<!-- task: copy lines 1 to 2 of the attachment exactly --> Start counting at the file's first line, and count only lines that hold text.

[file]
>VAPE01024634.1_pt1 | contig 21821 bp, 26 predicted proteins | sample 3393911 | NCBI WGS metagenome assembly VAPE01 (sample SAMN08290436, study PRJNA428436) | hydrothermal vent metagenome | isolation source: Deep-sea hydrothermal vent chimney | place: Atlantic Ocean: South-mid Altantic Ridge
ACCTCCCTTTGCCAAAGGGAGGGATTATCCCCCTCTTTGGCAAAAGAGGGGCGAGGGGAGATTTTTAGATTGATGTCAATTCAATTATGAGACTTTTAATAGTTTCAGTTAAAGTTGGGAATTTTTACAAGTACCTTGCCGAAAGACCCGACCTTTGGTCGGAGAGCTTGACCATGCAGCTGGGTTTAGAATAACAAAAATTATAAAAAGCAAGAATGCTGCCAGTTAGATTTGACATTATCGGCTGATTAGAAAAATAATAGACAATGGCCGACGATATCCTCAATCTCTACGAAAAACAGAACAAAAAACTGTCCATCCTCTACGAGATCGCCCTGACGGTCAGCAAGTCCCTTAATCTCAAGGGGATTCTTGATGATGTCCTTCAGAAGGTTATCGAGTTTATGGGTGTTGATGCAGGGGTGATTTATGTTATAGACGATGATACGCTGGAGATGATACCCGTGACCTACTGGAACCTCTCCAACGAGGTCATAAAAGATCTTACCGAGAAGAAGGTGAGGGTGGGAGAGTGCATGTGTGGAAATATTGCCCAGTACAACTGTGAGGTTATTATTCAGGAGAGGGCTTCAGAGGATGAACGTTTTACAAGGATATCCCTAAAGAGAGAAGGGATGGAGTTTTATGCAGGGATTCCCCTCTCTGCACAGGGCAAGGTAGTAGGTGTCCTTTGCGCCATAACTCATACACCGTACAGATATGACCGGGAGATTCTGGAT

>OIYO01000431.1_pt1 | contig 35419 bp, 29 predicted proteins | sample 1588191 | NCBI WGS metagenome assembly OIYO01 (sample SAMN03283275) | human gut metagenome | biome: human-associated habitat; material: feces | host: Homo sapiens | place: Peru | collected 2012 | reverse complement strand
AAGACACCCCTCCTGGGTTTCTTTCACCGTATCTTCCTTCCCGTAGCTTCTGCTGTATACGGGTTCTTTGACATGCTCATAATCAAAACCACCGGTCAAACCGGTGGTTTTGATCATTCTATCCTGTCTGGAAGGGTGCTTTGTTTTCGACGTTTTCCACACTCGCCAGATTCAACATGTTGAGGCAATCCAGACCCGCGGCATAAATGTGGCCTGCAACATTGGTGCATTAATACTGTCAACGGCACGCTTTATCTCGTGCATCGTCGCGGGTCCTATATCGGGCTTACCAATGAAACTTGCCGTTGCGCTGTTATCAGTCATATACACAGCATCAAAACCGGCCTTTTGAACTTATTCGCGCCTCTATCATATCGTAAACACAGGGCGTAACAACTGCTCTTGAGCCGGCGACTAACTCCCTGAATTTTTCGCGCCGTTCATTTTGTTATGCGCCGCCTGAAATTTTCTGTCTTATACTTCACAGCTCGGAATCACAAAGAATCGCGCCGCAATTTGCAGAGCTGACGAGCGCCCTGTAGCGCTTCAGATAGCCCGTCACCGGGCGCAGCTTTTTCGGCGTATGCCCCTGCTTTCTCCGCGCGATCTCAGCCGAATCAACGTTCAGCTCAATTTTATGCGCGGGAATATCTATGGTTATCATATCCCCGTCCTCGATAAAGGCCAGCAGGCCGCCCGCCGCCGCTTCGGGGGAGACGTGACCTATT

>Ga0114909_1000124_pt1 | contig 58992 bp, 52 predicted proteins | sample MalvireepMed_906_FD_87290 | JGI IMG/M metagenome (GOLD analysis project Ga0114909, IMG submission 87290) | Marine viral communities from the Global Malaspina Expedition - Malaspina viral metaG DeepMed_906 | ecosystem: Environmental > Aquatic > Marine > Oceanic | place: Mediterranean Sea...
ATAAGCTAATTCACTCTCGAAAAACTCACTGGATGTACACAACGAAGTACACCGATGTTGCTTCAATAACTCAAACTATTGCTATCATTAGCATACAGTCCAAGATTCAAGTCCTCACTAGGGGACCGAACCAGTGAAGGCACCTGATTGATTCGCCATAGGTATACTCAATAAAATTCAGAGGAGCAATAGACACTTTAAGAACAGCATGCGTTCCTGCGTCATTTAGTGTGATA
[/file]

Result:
>VAPE01024634.1_pt1 | contig 21821 bp, 26 predicted proteins | sample 3393911 | NCBI WGS metagenome assembly VAPE01 (sample SAMN08290436, study PRJNA428436) | hydrothermal vent metagenome | isolation source: Deep-sea hydrothermal vent chimney | place: Atlantic Ocean: South-mid Altantic Ridge
ACCTCCCTTTGCCAAAGGGAGGGATTATCCCCCTCTTTGGCAAAAGAGGGGCGAGGGGAGATTTTTAGATTGATGTCAATTCAATTATGAGACTTTTAATAGTTTCAGTTAAAGTTGGGAATTTTTACAAGTACCTTGCCGAAAGACCCGACCTTTGGTCGGAGAGCTTGACCATGCAGCTGGGTTTAGAATAACAAAAATTATAAAAAGCAAGAATGCTGCCAGTTAGATTTGACATTATCGGCTGATTAGAAAAATAATAGACAATGGCCGACGATATCCTCAATCTCTACGAAAAACAGAACAAAAAACTGTCCATCCTCTACGAGATCGCCCTGACGGTCAGCAAGTCCCTTAATCTCAAGGGGATTCTTGATGATGTCCTTCAGAAGGTTATCGAGTTTATGGGTGTTGATGCAGGGGTGATTTATGTTATAGACGATGATACGCTGGAGATGATACCCGTGACCTACTGGAACCTCTCCAACGAGGTCATAAAAGATCTTACCGAGAAGAAGGTGAGGGTGGGAGAGTGCATGTGTGGAAATATTGCCCAGTACAACTGTGAGGTTATTATTCAGGAGAGGGCTTCAGAGGATGAACGTTTTACAAGGATATCCCTAAAGAGAGAAGGGATGGAGTTTTATGCAGGGATTCCCCTCTCTGCACAGGGCAAGGTAGTAGGTGTCCTTTGCGCCATAACTCATACACCGTACAGATATGACCGGGAGATTCTGGAT